Boyden, Edward S. Media Lab, Massachusetts Institute of Technology, Cambridge, Massachusetts.
- Molecular tools
- Applications to basic and clinical science
- Other optogenetic strategies
- Chemically augmented optogenetics
- Links to Primary Literature
- Additional Readings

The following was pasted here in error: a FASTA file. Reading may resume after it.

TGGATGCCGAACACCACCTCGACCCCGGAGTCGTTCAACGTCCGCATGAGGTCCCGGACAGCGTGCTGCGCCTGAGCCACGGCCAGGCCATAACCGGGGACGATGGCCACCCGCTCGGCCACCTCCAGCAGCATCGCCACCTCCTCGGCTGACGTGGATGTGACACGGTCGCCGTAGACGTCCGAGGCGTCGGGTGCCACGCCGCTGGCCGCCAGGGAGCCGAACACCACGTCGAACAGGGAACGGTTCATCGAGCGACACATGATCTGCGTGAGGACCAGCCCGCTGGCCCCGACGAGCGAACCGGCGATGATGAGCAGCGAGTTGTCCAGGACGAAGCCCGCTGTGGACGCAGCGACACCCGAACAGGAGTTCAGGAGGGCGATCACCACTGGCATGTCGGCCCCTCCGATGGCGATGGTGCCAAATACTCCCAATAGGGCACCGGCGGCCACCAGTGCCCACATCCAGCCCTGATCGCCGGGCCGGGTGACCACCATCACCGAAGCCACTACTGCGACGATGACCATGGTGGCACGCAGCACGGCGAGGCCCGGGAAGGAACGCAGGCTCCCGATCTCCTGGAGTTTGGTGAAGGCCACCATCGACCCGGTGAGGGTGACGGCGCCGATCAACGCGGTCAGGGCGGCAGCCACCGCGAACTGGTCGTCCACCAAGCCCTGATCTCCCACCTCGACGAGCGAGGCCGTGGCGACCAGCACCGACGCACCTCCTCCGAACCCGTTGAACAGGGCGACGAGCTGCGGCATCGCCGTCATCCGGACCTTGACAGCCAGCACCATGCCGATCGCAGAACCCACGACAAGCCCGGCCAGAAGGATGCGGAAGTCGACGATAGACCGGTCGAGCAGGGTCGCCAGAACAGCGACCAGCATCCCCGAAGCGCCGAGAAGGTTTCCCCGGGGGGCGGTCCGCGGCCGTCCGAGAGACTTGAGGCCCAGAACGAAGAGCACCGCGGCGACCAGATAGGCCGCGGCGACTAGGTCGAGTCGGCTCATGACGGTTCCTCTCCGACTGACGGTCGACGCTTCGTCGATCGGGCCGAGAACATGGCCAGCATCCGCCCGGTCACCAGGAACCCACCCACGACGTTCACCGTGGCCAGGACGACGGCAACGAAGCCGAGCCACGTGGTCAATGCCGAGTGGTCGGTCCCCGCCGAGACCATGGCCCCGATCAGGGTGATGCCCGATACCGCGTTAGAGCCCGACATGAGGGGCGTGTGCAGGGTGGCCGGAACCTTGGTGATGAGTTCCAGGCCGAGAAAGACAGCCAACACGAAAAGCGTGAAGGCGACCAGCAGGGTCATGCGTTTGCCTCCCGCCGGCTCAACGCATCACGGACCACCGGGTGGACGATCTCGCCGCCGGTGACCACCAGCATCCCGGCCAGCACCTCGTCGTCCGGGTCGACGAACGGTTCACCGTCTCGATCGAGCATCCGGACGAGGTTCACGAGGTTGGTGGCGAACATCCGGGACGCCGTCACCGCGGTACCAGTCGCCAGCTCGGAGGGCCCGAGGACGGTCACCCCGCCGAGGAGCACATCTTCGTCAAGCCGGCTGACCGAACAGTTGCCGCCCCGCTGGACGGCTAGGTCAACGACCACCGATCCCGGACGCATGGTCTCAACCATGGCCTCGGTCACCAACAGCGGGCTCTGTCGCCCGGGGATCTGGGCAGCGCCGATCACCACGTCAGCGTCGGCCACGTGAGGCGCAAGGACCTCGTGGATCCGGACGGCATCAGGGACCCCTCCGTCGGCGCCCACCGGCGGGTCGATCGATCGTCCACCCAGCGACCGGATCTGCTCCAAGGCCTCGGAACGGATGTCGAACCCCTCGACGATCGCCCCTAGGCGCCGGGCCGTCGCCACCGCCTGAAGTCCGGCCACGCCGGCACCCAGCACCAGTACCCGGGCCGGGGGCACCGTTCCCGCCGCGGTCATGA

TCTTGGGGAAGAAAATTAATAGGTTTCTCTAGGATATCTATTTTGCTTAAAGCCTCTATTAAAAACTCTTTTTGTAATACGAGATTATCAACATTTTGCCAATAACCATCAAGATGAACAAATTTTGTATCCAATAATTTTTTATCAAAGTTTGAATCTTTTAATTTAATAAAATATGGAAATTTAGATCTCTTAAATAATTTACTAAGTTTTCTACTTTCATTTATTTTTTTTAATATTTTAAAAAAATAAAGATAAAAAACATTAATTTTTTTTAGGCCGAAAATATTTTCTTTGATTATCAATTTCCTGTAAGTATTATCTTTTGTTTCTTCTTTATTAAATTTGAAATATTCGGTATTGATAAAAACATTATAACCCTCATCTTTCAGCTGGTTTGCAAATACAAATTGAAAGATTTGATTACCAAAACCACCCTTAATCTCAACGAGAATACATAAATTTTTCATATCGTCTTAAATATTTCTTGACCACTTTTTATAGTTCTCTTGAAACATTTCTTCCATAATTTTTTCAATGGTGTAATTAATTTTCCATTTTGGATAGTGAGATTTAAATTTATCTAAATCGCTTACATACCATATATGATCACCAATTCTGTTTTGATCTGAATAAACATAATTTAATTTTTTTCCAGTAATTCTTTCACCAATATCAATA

Optogenetics is a field of bioengineering research that centers on the development and use of tools that enable the use of light to control specific biological processes in order to understand how those processes causally contribute to complex cellular and organismal functions. By turning off a specific biological process, it is possible to understand what complex or emergent functions that process is necessary for. On the other hand, by stimulating a specific biological process, it may be possible to see what complex functions that process is sufficient to initiate. As might be inferred from the name, the most common optogenetic strategy is to express specific foreign genes that encode for light-receptive proteins in cells, in vitro or in vivo, and then to illuminate the cells to activate the resulting light-receptive protein, thus driving the specific signaling pathway that is downstream of the protein. These genes are taken from cells of other organisms and introduced using transgenic vectors, such as viruses.
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